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Decision No. 13,692

Appeal of JOHN HAMET, on behalf of THOMAS HAMET, from action of the Board of Education of the Sachem Central School District regarding student discipline.

Decision No. 13,692

(October 17, 1996)

John M. Zenir, Esq., attorney for petitioner

Ingerman, Smith, Greenberg, Gross, Richmond, Heidelberger, Reich & Scricca, attorneys for respondent, Christopher Venator, Esq., of counsel

MILLS, Commissioner.--Petitioner appeals the decision of the Board of Education of the Sachem Central School District ("respondent") to affirm his son's suspension. The appeal must be sustained in part.

Following an incident on December 4, 1995, petitioner's son, Thomas, was accused of fighting and purchasing what he thought was a controlled substance. On December 7, 1995, petitioner and Thomas met with the principal, resulting in a five-day in-school suspension pending a superintendent's hearing. After a hearing on December 12, 1995, the superintendent imposed a three-month suspension and required Thomas to obtain substance abuse counseling. The Board of Education affirmed the decision on January 31, 1996. This appeal ensued.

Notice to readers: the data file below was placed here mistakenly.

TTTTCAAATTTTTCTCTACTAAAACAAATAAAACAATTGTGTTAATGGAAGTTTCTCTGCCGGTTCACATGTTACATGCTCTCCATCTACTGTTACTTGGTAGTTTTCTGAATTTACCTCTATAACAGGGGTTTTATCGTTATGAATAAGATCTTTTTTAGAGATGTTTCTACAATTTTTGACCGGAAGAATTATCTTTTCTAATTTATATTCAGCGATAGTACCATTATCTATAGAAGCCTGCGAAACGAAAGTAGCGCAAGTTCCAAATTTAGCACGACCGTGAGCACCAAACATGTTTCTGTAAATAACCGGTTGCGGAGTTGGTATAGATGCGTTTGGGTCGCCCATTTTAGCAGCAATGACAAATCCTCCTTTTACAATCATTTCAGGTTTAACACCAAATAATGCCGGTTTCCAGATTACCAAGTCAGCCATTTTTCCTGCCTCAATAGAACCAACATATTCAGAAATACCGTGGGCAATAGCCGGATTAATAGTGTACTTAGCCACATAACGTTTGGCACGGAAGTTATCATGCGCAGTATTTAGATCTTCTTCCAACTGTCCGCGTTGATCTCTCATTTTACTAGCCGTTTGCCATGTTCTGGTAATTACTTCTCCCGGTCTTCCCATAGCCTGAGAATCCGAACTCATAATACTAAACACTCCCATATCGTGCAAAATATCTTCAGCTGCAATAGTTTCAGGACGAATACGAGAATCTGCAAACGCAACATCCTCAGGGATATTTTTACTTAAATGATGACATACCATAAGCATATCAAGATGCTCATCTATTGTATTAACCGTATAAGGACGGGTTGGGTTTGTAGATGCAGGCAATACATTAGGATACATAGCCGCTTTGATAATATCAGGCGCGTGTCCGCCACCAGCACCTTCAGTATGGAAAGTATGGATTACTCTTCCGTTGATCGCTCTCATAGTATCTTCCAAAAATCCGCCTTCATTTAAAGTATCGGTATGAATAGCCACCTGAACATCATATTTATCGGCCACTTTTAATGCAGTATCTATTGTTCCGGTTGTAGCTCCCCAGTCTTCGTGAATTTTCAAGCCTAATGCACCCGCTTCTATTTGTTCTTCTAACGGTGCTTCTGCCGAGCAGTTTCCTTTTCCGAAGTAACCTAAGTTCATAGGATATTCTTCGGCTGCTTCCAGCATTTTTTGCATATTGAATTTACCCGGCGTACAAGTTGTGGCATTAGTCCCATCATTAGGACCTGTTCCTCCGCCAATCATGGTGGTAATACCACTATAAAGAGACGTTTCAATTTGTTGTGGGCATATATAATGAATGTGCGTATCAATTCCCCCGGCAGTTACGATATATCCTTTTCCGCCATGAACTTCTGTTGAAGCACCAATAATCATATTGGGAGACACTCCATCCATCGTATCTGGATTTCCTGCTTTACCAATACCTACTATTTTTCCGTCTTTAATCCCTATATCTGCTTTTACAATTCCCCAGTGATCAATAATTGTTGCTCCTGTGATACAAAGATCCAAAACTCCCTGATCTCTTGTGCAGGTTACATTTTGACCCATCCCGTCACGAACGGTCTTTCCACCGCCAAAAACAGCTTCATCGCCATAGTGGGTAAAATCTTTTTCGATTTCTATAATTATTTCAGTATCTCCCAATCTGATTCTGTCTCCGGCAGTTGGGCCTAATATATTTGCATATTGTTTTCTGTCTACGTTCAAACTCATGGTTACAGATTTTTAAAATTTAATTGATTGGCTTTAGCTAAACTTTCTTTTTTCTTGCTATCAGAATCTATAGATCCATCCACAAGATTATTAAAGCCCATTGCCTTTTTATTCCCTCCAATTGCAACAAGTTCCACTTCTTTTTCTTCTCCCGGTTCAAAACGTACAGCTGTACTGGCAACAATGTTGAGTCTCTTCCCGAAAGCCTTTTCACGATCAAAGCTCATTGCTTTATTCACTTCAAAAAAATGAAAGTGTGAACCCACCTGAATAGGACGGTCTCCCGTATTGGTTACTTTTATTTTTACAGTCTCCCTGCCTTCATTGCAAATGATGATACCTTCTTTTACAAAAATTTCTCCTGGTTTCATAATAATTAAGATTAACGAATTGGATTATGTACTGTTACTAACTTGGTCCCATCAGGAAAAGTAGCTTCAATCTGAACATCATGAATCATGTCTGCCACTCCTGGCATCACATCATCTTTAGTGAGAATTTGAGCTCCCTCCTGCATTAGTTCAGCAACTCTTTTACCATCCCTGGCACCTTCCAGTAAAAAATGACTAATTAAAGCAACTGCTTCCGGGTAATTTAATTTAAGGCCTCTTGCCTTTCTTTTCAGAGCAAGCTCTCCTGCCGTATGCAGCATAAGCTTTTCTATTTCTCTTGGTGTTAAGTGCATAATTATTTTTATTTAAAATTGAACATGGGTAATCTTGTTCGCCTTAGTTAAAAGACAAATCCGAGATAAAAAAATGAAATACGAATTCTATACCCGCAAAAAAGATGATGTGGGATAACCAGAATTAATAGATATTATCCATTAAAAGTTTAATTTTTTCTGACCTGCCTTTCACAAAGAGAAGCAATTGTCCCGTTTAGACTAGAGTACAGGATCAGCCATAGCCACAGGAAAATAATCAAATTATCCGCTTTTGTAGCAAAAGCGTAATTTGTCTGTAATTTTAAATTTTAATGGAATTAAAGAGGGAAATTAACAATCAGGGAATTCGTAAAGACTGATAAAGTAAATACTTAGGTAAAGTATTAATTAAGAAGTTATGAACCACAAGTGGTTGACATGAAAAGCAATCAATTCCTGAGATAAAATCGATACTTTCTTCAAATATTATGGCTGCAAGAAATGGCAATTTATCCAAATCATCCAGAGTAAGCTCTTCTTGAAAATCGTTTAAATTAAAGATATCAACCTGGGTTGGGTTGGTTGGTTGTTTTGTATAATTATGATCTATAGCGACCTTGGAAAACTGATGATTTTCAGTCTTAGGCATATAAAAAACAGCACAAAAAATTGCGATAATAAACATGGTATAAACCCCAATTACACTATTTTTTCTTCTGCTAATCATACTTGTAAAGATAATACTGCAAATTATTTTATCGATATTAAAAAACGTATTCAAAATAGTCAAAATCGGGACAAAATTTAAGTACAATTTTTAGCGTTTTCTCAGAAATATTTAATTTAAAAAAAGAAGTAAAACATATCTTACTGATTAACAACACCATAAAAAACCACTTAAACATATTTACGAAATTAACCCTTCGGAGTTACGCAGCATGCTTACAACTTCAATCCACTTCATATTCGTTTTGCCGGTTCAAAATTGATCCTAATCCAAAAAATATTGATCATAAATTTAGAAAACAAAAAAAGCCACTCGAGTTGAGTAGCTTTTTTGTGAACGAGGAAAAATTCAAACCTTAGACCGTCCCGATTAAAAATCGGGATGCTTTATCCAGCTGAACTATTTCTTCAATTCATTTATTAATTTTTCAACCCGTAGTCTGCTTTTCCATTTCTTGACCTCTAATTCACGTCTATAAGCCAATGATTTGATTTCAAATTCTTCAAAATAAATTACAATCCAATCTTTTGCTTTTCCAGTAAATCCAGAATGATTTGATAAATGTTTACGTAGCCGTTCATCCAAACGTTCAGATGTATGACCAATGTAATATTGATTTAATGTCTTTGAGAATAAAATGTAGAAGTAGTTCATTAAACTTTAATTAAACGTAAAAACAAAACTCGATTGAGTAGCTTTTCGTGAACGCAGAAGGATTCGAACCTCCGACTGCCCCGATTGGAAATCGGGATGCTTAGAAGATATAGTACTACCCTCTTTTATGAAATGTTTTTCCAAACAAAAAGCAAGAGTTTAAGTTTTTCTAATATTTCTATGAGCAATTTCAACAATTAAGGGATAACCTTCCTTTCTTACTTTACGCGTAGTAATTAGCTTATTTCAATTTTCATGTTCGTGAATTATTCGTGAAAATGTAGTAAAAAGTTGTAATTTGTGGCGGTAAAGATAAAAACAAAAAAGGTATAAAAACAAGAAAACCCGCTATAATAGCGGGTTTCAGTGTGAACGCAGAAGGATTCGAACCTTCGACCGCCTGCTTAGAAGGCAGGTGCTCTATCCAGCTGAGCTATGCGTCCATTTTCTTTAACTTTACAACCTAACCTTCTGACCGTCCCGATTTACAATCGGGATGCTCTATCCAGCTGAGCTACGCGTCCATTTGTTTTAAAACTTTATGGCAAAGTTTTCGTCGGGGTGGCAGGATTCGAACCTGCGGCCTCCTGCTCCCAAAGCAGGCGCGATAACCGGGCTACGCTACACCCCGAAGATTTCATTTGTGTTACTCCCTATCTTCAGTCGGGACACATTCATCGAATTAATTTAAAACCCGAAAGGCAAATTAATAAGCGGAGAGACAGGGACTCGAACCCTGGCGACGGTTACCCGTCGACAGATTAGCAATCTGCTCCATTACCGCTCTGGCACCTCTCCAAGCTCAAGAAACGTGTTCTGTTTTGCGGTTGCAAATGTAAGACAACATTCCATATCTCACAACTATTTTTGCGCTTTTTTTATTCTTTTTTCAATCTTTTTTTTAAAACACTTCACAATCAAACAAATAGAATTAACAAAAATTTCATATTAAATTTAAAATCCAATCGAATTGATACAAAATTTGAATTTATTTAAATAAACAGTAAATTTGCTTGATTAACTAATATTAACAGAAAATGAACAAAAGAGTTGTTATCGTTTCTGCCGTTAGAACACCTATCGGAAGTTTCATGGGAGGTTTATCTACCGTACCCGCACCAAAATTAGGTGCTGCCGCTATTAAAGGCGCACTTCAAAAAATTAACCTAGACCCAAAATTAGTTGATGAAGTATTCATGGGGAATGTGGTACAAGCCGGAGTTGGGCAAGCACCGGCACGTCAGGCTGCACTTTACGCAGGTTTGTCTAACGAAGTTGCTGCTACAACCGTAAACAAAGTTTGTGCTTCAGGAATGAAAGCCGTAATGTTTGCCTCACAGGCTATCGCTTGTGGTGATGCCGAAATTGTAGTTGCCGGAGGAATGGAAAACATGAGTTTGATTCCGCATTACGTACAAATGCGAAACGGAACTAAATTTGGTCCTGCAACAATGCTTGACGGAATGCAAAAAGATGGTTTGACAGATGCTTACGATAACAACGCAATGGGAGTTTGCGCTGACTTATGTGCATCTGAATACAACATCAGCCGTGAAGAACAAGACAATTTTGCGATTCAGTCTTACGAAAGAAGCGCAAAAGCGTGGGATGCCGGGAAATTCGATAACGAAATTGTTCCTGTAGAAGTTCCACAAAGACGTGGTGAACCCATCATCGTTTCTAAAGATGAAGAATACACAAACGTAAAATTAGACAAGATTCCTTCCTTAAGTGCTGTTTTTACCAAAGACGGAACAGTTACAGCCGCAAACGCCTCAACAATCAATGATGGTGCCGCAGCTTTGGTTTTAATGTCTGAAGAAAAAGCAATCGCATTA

Petitioner claims that his due process rights were violated, that the decision was not based on competent and substantial evidence, that the penalty imposed was excessive, and that the alternative education provided was inadequate. He asks that the suspension be voided and removed from his son's school records. Petitioner's request for interim relief pending a determination on the merits was granted on February 14, 1996.